This realization and enunciation of physical, mathematical, and philosophic principles is the very essence of the classical form. The exactitude of philosophic reasoning and the precision of mathematics, both of which embody the nature of proportion, coupled with the divine gift (divine because indefinable) of the aesthetic experience constitute the Classical form of the Greek art and architecture of that supreme moment in the history of the Greek achievement, the fifth century B.C. Exactitude, precision, proportion, and aestheticism are key concepts, key words in the understanding of the principle of classicism.
That the classical form has prevailed throughout the long course of Western civilization testifies to its deep-rooted appeal not only visually and emotionally but also to its philosophic and mathematical truth, precision, and brilliance: those pristine Greek qualities that permeate the very substance and spirit of the classical form in all its manifestations. The Greek achievement — the classical achievement — was and is the achievement of Western man and remains the quintessential achievement of Western culture.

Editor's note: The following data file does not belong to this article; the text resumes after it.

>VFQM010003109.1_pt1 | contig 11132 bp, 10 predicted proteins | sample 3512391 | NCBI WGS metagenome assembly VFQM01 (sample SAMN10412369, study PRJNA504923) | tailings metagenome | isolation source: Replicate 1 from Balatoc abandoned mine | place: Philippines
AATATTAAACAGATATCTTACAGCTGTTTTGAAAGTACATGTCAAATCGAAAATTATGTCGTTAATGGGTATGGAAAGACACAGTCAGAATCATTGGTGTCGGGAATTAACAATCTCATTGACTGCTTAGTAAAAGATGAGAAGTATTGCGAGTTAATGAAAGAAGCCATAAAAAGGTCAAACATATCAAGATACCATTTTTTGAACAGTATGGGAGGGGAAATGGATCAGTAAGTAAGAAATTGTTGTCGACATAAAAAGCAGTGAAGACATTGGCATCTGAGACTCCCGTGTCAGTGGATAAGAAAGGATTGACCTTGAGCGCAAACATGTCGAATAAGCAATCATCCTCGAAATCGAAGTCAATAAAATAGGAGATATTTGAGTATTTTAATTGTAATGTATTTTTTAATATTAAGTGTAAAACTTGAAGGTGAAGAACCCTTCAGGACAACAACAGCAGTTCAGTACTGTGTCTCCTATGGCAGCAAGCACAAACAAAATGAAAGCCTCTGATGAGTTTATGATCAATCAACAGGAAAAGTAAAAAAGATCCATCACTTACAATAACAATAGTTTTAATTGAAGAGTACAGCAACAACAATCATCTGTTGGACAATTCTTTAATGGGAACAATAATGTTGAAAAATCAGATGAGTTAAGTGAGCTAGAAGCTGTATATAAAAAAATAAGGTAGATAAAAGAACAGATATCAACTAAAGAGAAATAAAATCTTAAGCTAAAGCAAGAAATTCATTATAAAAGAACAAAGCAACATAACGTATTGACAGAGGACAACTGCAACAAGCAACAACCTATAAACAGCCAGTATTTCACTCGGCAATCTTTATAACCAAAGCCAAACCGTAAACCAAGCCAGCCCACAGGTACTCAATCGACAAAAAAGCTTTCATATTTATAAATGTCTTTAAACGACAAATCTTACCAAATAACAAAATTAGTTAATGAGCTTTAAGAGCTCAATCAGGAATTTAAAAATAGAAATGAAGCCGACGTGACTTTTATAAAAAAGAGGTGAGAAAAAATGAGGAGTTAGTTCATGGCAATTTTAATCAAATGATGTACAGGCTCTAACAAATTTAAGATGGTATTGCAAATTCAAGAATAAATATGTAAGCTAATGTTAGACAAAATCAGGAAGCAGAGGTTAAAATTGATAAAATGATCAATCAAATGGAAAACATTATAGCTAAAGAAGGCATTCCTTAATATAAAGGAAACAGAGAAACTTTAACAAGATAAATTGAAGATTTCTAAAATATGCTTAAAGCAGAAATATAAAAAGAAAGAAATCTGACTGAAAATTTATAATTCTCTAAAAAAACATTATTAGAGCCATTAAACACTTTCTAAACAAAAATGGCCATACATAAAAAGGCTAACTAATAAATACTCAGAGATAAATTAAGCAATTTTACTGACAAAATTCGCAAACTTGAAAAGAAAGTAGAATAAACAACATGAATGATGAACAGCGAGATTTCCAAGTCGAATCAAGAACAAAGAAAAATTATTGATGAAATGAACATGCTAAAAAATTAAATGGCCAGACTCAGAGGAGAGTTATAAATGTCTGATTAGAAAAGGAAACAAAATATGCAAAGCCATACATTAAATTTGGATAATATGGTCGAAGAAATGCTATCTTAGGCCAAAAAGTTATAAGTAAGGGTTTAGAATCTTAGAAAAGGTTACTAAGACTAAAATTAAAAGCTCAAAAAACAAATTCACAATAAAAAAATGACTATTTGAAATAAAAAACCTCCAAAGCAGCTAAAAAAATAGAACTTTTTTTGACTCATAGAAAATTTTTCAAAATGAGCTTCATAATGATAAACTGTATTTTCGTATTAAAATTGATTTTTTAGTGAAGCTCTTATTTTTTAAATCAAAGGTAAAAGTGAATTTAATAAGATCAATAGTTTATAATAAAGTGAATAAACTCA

This article is based on a lecture delivered at the The Greeks Institute, a series of lectures presented to secondary school teachers in the Bridgeport Public Schools during the spring of 1989. Co-sponsored by the Connecticut Humanities Council, Sacred Heart University, and the Bridgeport Public Schools, the purpose of the institute has been to provide teachers with an interdisciplinary exploration of classical Greece for the purposes of professional enrichment and curriculum development.
Di Lisio, Roch-Josef
"The Greek Achievement: The Birth of Classicism,"
Sacred Heart University Review:
2, Article 7.
Available at: http://digitalcommons.sacredheart.edu/shureview/vol9/iss2/7